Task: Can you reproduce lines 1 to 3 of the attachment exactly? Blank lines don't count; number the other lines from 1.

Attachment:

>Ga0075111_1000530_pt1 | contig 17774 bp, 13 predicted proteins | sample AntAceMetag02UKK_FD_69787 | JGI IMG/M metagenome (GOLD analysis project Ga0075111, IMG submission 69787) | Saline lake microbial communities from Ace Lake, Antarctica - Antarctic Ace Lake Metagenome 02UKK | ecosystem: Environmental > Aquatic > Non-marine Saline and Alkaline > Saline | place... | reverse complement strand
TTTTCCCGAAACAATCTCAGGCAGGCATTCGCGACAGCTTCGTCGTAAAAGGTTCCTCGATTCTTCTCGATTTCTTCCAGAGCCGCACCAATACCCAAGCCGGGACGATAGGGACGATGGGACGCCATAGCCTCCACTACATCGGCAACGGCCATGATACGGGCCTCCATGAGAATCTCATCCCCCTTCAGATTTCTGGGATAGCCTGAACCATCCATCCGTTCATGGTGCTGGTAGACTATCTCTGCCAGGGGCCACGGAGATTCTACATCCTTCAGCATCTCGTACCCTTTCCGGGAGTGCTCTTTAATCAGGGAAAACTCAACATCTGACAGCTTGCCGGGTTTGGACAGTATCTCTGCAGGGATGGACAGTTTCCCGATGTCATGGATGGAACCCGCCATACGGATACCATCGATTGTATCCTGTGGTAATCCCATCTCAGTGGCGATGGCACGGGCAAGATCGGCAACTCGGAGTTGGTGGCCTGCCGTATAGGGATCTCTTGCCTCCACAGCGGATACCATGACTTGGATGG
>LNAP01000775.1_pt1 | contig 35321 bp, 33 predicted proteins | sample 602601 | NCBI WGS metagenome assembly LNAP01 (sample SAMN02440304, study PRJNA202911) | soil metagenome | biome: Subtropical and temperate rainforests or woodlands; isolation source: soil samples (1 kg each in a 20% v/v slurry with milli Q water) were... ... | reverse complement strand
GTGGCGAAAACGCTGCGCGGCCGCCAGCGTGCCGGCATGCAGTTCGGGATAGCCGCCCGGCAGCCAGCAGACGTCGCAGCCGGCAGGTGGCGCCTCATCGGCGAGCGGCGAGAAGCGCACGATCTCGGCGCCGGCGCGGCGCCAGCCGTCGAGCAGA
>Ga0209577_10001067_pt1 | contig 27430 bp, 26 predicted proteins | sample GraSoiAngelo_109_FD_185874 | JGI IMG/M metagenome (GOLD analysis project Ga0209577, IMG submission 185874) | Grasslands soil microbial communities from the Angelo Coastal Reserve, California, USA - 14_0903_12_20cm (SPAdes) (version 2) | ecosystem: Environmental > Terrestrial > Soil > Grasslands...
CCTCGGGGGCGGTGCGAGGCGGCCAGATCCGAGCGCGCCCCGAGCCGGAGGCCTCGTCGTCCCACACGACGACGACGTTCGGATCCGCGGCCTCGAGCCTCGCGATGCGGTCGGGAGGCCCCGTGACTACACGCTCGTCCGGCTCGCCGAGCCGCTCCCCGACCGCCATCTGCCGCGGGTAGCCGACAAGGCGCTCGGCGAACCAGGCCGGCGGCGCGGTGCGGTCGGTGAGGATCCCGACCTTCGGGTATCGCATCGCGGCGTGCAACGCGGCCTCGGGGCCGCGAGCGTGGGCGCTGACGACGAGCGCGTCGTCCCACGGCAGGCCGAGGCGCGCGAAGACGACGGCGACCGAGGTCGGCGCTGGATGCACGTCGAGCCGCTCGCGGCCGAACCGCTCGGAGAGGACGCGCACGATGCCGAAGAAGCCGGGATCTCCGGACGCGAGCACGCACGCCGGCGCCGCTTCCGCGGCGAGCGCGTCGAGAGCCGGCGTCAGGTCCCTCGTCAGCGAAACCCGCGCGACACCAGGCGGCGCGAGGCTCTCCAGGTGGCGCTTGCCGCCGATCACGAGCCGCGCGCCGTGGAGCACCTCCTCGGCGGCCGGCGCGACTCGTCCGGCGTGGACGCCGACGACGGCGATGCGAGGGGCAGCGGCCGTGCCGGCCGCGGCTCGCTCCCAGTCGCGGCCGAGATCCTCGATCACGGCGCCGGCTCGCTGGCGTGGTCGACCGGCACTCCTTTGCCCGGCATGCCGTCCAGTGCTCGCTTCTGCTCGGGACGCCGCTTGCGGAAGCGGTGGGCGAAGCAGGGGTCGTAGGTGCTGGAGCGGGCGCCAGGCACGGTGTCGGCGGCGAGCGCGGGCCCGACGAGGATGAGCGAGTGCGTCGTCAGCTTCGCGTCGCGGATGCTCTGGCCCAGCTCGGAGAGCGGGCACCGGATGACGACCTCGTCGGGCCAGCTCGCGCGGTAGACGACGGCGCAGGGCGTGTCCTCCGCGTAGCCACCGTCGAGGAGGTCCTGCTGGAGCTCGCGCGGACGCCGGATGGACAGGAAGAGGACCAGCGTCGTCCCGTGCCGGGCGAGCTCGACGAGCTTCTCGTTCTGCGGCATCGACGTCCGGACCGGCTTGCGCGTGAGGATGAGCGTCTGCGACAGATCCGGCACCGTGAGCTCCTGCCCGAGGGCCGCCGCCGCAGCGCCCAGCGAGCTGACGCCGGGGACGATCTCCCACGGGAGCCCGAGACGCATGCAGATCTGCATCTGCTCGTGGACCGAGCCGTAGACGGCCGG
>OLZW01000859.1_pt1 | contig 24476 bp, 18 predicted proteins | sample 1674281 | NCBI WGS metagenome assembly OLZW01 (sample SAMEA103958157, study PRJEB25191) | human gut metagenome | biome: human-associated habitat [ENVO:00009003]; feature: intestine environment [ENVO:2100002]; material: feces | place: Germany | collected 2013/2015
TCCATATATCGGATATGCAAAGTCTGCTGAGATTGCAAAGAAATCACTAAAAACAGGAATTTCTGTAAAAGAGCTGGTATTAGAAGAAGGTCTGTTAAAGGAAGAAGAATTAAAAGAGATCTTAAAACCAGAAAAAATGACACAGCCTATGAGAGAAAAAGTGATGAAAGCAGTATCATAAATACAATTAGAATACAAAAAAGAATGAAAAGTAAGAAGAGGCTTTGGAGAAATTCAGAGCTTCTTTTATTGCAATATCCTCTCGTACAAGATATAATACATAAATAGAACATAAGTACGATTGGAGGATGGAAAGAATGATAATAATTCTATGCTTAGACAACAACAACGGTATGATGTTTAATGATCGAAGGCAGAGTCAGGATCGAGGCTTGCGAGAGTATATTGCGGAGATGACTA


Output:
>Ga0075111_1000530_pt1 | contig 17774 bp, 13 predicted proteins | sample AntAceMetag02UKK_FD_69787 | JGI IMG/M metagenome (GOLD analysis project Ga0075111, IMG submission 69787) | Saline lake microbial communities from Ace Lake, Antarctica - Antarctic Ace Lake Metagenome 02UKK | ecosystem: Environmental > Aquatic > Non-marine Saline and Alkaline > Saline | place... | reverse complement strand
TTTTCCCGAAACAATCTCAGGCAGGCATTCGCGACAGCTTCGTCGTAAAAGGTTCCTCGATTCTTCTCGATTTCTTCCAGAGCCGCACCAATACCCAAGCCGGGACGATAGGGACGATGGGACGCCATAGCCTCCACTACATCGGCAACGGCCATGATACGGGCCTCCATGAGAATCTCATCCCCCTTCAGATTTCTGGGATAGCCTGAACCATCCATCCGTTCATGGTGCTGGTAGACTATCTCTGCCAGGGGCCACGGAGATTCTACATCCTTCAGCATCTCGTACCCTTTCCGGGAGTGCTCTTTAATCAGGGAAAACTCAACATCTGACAGCTTGCCGGGTTTGGACAGTATCTCTGCAGGGATGGACAGTTTCCCGATGTCATGGATGGAACCCGCCATACGGATACCATCGATTGTATCCTGTGGTAATCCCATCTCAGTGGCGATGGCACGGGCAAGATCGGCAACTCGGAGTTGGTGGCCTGCCGTATAGGGATCTCTTGCCTCCACAGCGGATACCATGACTTGGATGG
>LNAP01000775.1_pt1 | contig 35321 bp, 33 predicted proteins | sample 602601 | NCBI WGS metagenome assembly LNAP01 (sample SAMN02440304, study PRJNA202911) | soil metagenome | biome: Subtropical and temperate rainforests or woodlands; isolation source: soil samples (1 kg each in a 20% v/v slurry with milli Q water) were... ... | reverse complement strand